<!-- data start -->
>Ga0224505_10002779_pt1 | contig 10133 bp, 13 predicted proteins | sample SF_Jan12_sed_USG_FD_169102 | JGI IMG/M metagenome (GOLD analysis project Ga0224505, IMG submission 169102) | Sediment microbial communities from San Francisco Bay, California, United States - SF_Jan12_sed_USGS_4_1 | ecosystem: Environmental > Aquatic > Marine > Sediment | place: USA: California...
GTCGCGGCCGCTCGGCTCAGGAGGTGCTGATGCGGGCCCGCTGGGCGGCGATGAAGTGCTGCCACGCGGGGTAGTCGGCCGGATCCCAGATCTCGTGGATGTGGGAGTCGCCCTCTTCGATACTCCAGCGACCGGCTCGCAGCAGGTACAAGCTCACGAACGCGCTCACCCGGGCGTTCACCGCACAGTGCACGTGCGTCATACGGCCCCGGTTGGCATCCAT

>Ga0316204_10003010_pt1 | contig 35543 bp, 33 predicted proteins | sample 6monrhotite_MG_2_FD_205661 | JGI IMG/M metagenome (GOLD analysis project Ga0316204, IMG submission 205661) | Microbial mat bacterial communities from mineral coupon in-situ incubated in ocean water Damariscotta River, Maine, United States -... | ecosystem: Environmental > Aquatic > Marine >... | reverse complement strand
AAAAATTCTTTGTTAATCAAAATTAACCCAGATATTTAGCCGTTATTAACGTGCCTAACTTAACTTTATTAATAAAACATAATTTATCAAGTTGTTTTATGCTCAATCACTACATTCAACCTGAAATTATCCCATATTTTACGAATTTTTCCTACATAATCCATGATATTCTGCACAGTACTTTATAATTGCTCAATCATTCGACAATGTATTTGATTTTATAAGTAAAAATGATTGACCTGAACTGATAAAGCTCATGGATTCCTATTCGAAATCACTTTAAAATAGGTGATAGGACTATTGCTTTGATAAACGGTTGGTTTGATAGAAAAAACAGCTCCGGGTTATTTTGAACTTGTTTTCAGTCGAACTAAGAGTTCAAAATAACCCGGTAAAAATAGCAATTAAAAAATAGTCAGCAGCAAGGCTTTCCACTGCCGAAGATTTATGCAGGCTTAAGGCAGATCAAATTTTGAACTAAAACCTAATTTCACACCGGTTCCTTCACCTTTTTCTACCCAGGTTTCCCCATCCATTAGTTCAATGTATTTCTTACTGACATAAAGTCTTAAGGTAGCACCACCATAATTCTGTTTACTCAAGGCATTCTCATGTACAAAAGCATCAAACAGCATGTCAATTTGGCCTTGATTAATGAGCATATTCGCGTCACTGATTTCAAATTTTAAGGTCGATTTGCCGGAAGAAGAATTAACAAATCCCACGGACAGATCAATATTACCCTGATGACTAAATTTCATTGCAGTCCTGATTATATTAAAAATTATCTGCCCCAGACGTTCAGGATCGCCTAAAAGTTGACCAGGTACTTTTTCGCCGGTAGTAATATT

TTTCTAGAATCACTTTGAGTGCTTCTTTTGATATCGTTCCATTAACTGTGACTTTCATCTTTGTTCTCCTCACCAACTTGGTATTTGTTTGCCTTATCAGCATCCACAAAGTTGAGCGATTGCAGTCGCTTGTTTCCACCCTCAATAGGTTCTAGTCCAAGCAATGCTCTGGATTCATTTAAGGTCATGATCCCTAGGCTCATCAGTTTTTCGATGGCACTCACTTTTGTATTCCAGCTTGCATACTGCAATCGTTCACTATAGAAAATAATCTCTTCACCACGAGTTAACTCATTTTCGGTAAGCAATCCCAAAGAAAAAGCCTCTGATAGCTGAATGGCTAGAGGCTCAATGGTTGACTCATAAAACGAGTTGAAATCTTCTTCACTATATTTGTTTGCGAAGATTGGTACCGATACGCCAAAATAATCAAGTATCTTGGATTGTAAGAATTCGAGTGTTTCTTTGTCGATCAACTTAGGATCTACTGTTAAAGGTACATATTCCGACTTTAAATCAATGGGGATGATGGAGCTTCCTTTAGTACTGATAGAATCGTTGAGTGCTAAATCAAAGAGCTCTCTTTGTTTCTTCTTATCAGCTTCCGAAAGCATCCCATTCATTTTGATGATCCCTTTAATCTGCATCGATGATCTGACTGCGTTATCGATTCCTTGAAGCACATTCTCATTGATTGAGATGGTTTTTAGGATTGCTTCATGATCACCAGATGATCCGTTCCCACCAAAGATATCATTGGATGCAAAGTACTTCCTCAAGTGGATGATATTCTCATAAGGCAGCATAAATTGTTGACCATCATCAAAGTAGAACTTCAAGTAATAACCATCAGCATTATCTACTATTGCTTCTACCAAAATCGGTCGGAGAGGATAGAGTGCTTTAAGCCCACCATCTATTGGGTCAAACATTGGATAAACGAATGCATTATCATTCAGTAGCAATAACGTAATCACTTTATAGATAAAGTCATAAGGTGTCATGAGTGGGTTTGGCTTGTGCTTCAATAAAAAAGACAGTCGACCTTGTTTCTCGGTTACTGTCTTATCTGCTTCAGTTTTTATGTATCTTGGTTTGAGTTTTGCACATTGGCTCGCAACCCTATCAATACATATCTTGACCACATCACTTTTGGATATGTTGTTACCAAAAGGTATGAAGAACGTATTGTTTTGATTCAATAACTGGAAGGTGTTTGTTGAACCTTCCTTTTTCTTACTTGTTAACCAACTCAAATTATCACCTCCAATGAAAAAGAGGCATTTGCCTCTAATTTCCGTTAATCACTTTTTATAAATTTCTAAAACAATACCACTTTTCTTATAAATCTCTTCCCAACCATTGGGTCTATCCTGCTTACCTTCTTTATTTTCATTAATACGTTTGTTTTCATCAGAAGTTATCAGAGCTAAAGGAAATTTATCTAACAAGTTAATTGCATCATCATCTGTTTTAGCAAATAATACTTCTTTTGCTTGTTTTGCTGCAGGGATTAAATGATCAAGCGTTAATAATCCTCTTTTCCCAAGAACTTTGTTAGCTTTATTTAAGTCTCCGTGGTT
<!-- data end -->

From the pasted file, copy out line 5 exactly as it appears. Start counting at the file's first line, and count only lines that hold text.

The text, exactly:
TTTCTAGAATCACTTTGAGTGCTTCTTTTGATATCGTTCCATTAACTGTGACTTTCATCTTTGTTCTCCTCACCAACTTGGTATTTGTTTGCCTTATCAGCATCCACAAAGTTGAGCGATTGCAGTCGCTTGTTTCCACCCTCAATAGGTTCTAGTCCAAGCAATGCTCTGGATTCATTTAAGGTCATGATCCCTAGGCTCATCAGTTTTTCGATGGCACTCACTTTTGTATTCCAGCTTGCATACTGCAATCGTTCACTATAGAAAATAATCTCTTCACCACGAGTTAACTCATTTTCGGTAAGCAATCCCAAAGAAAAAGCCTCTGATAGCTGAATGGCTAGAGGCTCAATGGTTGACTCATAAAACGAGTTGAAATCTTCTTCACTATATTTGTTTGCGAAGATTGGTACCGATACGCCAAAATAATCAAGTATCTTGGATTGTAAGAATTCGAGTGTTTCTTTGTCGATCAACTTAGGATCTACTGTTAAAGGTACATATTCCGACTTTAAATCAATGGGGATGATGGAGCTTCCTTTAGTACTGATAGAATCGTTGAGTGCTAAATCAAAGAGCTCTCTTTGTTTCTTCTTATCAGCTTCCGAAAGCATCCCATTCATTTTGATGATCCCTTTAATCTGCATCGATGATCTGACTGCGTTATCGATTCCTTGAAGCACATTCTCATTGATTGAGATGGTTTTTAGGATTGCTTCATGATCACCAGATGATCCGTTCCCACCAAAGATATCATTGGATGCAAAGTACTTCCTCAAGTGGATGATATTCTCATAAGGCAGCATAAATTGTTGACCATCATCAAAGTAGAACTTCAAGTAATAACCATCAGCATTATCTACTATTGCTTCTACCAAAATCGGTCGGAGAGGATAGAGTGCTTTAAGCCCACCATCTATTGGGTCAAACATTGGATAAACGAATGCATTATCATTCAGTAGCAATAACGTAATCACTTTATAGATAAAGTCATAAGGTGTCATGAGTGGGTTTGGCTTGTGCTTCAATAAAAAAGACAGTCGACCTTGTTTCTCGGTTACTGTCTTATCTGCTTCAGTTTTTATGTATCTTGGTTTGAGTTTTGCACATTGGCTCGCAACCCTATCAATACATATCTTGACCACATCACTTTTGGATATGTTGTTACCAAAAGGTATGAAGAACGTATTGTTTTGATTCAATAACTGGAAGGTGTTTGTTGAACCTTCCTTTTTCTTACTTGTTAACCAACTCAAATTATCACCTCCAATGAAAAAGAGGCATTTGCCTCTAATTTCCGTTAATCACTTTTTATAAATTTCTAAAACAATACCACTTTTCTTATAAATCTCTTCCCAACCATTGGGTCTATCCTGCTTACCTTCTTTATTTTCATTAATACGTTTGTTTTCATCAGAAGTTATCAGAGCTAAAGGAAATTTATCTAACAAGTTAATTGCATCATCATCTGTTTTAGCAAATAATACTTCTTTTGCTTGTTTTGCTGCAGGGATTAAATGATCAAGCGTTAATAATCCTCTTTTCCCAAGAACTTTGTTAGCTTTATTTAAGTCTCCGTGGTT